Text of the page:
One of the many pleasures to be had from reading Patrick O’Brian’s ‘Aubrey/Maturin’ series of novels – which describe the lives of Captain Jack Aubrey and his friend naval surgeon Stephen Maturin during the Napoleonic wars, and of which Master and Commander is the first and best known volume – is the way O’Brian shows us how much of our commonly used language originates from our relationship with the sea. This is probably true of many cultures and languages, but it seems the during the eighteenth and nineteenth centuries when British sea power was at its height, the migration of nautical phrases from ship to dry land turned into a flood. There are too many to attempt to catalogue them all, but here are a few.
‘Above board’ Pirates often hid crew members below decks to launch surprise attacks. Ships where all the crew were visible above board were thought to be honest and trustworthy.
‘Bite the bullet’ Before the days of anaesthetic, injured sailors were often given hard objects such as bullets to bite during operations or amputations.
‘Clean slate’ Each watch recorded their courses and distances on a slate, which was wiped clean at the changing of the watch.
‘Cut and run’ To cut a ship’s anchor cables and set sail quickly without hauling up the anchors. Only done as a last resort.
‘Devil to pay’ The crew had to seal, or ‘pay’ the seams between planks with hot tar to prevent water leaking below decks. The ‘devil seam’ was the longest and most inaccessible (and most dangerous) seam; so having the ‘devil to pay’ was to be given the worst job.
‘The bitter end’ The bitt is a post on the ship’s deck around which cables or ropes are wound, so when all the cable or rope has been payed out, you have reached the bitter end.
‘First-rate’ Now means simply ‘good’ but used to refer to the largest and best ships of the line in naval ranking. (Also ‘second rate’ and so on, down to ‘sixth-rate’, the smallest ship a Captain could command.)
‘Go to the head’ Apparently the toilet was usually located forward, near the figurehead of the ship (although this seems an odd place to put it to me.)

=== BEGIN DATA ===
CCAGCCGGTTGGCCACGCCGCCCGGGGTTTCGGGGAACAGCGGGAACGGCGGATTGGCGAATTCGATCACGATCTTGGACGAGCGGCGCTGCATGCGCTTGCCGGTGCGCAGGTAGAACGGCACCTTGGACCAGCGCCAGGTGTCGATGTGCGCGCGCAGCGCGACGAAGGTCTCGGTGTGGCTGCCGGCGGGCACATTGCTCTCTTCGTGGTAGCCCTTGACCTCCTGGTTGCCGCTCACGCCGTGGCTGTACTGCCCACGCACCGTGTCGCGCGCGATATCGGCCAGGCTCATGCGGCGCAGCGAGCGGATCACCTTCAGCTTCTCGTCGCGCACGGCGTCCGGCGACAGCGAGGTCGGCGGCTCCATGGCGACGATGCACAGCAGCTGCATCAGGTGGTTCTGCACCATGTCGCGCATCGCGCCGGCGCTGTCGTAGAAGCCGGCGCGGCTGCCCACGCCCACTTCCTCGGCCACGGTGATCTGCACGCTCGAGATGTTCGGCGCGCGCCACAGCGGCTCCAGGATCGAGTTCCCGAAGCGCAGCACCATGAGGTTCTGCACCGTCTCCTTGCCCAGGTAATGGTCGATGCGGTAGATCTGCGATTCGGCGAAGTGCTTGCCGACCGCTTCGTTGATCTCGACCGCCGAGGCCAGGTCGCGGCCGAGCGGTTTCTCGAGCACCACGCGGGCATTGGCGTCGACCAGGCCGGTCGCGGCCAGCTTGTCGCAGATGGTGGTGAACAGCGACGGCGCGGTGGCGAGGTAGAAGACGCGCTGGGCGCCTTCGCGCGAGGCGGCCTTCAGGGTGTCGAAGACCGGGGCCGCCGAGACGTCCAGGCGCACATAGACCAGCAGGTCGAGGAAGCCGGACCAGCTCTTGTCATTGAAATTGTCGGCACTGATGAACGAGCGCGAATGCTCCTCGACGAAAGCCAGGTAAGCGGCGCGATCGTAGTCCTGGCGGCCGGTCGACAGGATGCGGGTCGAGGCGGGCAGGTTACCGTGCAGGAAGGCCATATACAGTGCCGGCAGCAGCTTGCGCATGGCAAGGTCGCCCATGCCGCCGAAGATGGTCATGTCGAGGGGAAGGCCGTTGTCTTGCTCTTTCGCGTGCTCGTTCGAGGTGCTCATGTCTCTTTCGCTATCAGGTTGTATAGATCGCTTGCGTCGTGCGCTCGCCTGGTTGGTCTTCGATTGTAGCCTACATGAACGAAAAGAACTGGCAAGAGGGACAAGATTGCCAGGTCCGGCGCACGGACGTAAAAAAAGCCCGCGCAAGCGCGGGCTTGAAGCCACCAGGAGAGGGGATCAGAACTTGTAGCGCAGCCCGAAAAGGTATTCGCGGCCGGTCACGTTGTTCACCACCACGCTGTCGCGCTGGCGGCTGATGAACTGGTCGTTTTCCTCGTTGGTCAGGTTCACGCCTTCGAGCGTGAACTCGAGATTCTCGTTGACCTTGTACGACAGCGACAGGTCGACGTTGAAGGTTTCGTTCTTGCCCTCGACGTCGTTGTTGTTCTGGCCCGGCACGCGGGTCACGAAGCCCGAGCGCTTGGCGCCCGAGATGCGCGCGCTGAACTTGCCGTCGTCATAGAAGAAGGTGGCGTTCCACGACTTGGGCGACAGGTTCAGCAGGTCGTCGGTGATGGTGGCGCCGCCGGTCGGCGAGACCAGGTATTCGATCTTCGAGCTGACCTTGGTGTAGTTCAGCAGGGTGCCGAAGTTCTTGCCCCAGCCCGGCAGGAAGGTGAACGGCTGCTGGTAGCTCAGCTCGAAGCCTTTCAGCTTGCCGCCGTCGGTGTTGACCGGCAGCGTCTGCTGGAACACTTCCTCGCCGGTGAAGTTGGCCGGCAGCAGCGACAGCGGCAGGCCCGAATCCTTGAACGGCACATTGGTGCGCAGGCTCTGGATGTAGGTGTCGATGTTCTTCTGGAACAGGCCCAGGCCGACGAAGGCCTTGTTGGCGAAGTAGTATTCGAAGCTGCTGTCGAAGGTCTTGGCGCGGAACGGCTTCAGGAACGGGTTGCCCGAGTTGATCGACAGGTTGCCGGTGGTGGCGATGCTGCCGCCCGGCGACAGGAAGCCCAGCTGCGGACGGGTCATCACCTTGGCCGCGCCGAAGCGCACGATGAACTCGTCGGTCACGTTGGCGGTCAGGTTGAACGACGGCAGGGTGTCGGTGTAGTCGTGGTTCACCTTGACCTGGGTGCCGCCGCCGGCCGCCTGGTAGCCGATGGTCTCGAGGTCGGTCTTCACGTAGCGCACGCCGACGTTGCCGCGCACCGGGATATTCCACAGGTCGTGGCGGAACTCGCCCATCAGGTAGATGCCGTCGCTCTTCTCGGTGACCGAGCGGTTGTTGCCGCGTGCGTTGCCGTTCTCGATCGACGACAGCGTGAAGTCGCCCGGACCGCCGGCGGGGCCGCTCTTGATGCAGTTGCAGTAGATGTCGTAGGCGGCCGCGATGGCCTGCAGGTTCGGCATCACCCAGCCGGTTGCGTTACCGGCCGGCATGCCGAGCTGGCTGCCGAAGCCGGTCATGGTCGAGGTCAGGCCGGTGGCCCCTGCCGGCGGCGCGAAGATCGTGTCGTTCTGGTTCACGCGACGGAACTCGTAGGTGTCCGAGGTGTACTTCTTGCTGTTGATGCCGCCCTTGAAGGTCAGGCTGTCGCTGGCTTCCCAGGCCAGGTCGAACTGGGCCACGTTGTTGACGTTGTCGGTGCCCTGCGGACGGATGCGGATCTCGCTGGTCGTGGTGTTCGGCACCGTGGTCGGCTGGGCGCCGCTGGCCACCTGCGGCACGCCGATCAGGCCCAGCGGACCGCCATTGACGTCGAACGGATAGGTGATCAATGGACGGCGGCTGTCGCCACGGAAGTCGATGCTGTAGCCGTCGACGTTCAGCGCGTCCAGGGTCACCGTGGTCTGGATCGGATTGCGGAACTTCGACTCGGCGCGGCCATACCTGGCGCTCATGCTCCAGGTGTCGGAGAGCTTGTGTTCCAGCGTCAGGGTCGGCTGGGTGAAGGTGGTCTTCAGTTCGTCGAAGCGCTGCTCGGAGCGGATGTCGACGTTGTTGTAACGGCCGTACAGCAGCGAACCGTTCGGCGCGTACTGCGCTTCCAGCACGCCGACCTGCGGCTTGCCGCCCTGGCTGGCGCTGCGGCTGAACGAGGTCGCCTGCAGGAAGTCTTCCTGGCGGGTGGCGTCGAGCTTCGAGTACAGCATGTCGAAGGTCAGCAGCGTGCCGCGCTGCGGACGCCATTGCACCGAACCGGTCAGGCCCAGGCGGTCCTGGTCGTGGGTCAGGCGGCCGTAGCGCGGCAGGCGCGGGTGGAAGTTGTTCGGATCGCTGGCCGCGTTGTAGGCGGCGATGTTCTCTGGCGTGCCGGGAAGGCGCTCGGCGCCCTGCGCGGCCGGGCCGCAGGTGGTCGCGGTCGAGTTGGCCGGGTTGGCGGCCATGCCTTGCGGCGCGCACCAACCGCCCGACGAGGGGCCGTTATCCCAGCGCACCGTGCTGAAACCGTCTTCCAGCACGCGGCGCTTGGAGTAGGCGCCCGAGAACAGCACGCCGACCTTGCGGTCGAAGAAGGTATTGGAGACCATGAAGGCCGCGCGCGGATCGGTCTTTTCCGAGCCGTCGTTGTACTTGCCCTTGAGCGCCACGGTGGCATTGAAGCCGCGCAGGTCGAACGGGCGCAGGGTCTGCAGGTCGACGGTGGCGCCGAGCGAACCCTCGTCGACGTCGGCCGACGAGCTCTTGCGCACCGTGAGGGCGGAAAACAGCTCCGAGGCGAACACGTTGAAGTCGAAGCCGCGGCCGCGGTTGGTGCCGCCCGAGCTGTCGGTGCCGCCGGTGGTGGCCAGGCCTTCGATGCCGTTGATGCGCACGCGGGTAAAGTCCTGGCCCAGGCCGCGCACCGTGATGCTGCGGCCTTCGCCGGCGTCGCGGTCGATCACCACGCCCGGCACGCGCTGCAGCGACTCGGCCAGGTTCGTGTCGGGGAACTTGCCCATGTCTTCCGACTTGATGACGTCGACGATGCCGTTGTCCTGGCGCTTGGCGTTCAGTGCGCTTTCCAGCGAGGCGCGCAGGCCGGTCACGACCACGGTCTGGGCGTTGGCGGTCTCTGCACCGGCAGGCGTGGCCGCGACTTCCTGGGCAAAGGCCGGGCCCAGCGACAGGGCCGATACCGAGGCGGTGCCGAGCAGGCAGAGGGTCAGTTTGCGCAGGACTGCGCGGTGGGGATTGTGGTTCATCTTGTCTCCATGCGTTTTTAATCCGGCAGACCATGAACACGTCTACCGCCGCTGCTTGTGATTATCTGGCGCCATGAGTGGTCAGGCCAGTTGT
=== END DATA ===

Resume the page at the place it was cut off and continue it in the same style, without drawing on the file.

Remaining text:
‘High and dry’ Describes a ship that has beached and deserted by the receding tide.
‘In the doldrums’ The Doldrums are an area either side of the equator known to have light and unstable winds, so being in them was a cause for anxiety.
‘Knowing (or learning) the ropes’ Sailing ships had a bewildering number of ropes that hands might be called upon to pull. Knowing which was the right one was fairly crucial.
‘Mainstay’ Now the word means stalwart or indispensable. On board ship, it was a particular rope (stay) supporting the main mast.
‘Not enough room to swing a cat’ The cat was the Purser’s whip, the cat o’nine tails. If the deck was crowded with hands eager to view a punishment being meted out, there could be…
‘Over a barrel’ Sometimes sailors about to be whipped were tied to the barrel of one of the long guns (cannons). So, not a good place to be.
‘Plane (or plain) sailing’ Used to describe the method of navigation based on simple geometrical calculations (planes). Now it more generally means uncomplicated.
‘Pipe down’ The watch officer had a whistle that he blew on completion of certain tasks, giving permission to the crew to go below decks.
‘Square meal’ The term originally described any proper meal served on plates, which were actually wooden squares on board (for ease of storage).
‘Touch and go’ A brief landfall.
However, it is worth noting that some people think many of these associations are bogus, and have been cooked up by enthusiasts who themselves may have been three sheets to the wind. These scholars have helpfully come up with their own acronym: CANOE – the Committee to Ascribe a Naval Origin to Everything.